Bench Memos

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Will Obama Choose a More Restrained Justice to Advance His Policies? Don’t Bet on It


Stuart Taylor has an interesting column in tomorrow’s National Journal, in which he argues that President Obama has incentives to appoint a somewhat restrained Justice to replace Souter.  To get a flavor, it is worth quoting at some length:

Many hope, and many others fear, that President Obama will choose a crusading liberal activist to energize the Supreme Court’s progressive wing.

Such an appointee might push to expand racial preferences, abortion rights, and especially welfare rights for poor people; to strike down the law barring openly gay people from the military; to recognize gay marriage (which Obama has opposed); to end the death penalty and curtail gun rights (both of which he has supported); to free Guantanamo detainees unless they can be convicted of crimes (which would reject Obama’s policy); and much more.

The preceding parentheticals suggest some of the reasons I’m cautiously betting that Obama will choose a moderate liberal who believes in judicial restraint. . . .[N]ominating a crusading liberal activist could seriously jeopardize the president’s own best interests, in terms of policy as well as politics.

While I agree with what seems to be the major thrust of Taylor’s piece, namely that on numerous issues of executive power—particularly regarding the ability to effectively conduct ongoing military operations—appointing an activist would be counterproductive for the President, I am less optimistic than Taylor that this will moderate the President’s apparent proclivity toward judges with a heart for activism. 

In large measure, I am skeptical because by appointing an activist judge, Obama can seek to get the best of both worlds: he can effectuate the liberal policies, but he does not have to take political responsibility for them.  Indeed, if one looks at the policies that Taylor highlights, Obama has already tried to have it both ways.  The President has said that he is against gay marriage, but he also opposed California’s Proposition 8, which was passed to undo the activist gay marriage opinion by the California Supreme Court.  On gun rights, his campaign first said that the DC gun ban was constitutional, but backtracked in the heat of the presidential race when the Supreme Court struck down the ban (despite consistently supporting gun restrictions, and his appointment of the 2nd Amendment-challenged Eric Holder to Attorney General).  These are but two examples where Obama’s actions support the liberal policies, while his rhetoric supports the more popular and more conservative policies.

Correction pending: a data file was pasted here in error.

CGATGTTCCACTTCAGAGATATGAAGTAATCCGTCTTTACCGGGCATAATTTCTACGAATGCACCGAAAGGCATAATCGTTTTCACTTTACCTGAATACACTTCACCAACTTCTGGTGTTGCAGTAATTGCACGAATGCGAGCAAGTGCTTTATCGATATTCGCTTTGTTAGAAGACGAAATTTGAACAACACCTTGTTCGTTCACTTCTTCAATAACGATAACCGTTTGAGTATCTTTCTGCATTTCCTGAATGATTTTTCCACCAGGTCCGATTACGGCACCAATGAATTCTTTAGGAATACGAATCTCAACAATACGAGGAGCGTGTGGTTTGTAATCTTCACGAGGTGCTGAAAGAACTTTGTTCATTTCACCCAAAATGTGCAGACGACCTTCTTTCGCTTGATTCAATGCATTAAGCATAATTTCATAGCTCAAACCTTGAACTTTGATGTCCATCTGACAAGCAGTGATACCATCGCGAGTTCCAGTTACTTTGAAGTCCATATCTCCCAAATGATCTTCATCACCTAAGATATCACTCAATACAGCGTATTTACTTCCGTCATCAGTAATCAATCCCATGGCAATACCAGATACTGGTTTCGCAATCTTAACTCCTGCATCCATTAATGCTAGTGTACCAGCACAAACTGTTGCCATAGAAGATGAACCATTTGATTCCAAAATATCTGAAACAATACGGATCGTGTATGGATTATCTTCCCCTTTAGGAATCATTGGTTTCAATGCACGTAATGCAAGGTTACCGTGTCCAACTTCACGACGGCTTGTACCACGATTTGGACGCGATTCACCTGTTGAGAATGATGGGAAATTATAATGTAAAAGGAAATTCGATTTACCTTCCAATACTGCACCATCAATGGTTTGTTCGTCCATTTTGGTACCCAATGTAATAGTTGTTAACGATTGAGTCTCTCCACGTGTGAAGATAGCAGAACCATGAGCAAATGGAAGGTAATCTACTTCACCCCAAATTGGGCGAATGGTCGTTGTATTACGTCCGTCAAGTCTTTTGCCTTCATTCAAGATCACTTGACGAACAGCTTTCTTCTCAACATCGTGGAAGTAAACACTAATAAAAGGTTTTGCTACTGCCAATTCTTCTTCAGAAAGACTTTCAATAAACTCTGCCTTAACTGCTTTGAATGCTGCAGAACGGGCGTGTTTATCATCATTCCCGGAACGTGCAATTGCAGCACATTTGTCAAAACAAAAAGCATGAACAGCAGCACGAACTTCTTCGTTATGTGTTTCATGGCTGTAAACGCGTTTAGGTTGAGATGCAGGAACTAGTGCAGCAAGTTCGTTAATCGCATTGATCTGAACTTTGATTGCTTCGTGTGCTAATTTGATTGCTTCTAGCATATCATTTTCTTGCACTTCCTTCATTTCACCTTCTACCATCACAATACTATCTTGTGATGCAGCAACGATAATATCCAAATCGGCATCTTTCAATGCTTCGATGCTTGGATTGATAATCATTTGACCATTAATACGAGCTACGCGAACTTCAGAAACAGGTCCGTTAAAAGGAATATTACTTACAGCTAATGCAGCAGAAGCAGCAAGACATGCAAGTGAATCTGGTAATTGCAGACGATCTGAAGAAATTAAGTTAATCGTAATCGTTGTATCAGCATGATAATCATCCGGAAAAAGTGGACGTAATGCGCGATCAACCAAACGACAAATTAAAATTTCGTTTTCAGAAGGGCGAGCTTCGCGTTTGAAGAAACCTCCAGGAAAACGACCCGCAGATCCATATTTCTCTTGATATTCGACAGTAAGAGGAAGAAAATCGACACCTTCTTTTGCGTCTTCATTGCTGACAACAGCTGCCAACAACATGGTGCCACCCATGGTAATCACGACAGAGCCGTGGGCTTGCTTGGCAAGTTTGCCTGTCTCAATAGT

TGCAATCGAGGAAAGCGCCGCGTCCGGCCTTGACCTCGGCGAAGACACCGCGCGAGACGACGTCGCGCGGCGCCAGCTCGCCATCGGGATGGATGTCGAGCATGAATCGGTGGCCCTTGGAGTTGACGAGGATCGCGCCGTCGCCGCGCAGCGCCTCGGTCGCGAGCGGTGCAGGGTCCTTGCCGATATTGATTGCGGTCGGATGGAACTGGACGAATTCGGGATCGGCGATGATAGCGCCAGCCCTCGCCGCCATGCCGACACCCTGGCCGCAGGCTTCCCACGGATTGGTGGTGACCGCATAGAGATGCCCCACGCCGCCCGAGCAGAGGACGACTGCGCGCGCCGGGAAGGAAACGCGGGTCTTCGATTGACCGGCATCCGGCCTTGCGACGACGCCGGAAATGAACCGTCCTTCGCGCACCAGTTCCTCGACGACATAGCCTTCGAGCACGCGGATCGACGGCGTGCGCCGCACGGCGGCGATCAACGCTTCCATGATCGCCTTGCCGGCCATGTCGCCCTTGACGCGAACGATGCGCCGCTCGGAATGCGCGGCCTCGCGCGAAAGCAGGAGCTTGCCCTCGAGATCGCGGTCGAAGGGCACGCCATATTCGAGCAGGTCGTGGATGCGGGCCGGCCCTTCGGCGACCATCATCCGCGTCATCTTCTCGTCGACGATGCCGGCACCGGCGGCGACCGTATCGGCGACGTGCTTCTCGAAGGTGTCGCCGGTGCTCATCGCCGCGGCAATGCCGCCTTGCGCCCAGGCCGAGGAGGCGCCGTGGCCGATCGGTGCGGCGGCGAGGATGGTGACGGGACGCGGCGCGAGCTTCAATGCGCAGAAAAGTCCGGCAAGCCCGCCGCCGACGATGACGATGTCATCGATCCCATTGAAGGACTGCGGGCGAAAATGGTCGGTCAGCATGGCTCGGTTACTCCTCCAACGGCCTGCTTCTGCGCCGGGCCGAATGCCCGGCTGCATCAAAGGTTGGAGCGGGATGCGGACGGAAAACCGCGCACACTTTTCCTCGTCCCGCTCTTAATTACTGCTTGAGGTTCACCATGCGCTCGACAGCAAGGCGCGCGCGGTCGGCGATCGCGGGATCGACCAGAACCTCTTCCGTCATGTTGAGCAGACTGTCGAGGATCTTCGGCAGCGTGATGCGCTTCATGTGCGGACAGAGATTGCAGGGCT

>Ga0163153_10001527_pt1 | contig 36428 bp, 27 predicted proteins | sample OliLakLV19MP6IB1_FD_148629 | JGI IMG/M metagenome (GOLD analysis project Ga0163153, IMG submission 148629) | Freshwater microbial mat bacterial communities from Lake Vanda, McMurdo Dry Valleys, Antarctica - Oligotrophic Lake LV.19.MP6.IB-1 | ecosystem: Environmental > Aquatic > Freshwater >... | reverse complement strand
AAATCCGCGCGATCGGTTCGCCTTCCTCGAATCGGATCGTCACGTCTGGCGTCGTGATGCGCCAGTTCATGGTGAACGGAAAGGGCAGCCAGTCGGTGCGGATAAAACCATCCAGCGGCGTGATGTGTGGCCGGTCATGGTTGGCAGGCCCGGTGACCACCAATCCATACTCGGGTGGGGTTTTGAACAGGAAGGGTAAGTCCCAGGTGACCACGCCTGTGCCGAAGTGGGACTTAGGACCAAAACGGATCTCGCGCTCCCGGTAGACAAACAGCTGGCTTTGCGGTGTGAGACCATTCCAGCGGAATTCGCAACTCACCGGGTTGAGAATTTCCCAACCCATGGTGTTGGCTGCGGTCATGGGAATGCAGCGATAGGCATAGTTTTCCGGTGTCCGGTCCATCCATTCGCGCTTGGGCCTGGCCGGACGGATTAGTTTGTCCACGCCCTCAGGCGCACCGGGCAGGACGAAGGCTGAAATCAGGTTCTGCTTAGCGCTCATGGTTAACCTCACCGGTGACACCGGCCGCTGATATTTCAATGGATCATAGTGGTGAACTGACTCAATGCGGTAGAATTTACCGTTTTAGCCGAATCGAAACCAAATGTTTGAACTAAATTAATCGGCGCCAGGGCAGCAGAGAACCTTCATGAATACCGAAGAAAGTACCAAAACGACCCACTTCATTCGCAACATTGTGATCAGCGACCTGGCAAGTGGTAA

What is the solution for Obama, when his desired positions are not politically popular?  What better than to let the courts remove the issue from the democratic process by claiming the issue has become “constitutionalized.”  It is the classic liberal maneuver to accomplish the politically unpopular without having to accept political responsibility.  And how better to do this than to promote the appointment of activist judges by issuing contradictory statements about seeking judges who respect our traditions and the rule of law, while somehow at the same time making decisions based upon their personal affinity for the parties in front of them.  Ultimately, something has to give, and for Obama, it seems clear that what will give in this dichotomy is the rule of law. 

And so, will Obama appoint a restrained Justice so that the policies that he has supported in words rather than deeds will be maintained?  I wouldn’t bet on it.


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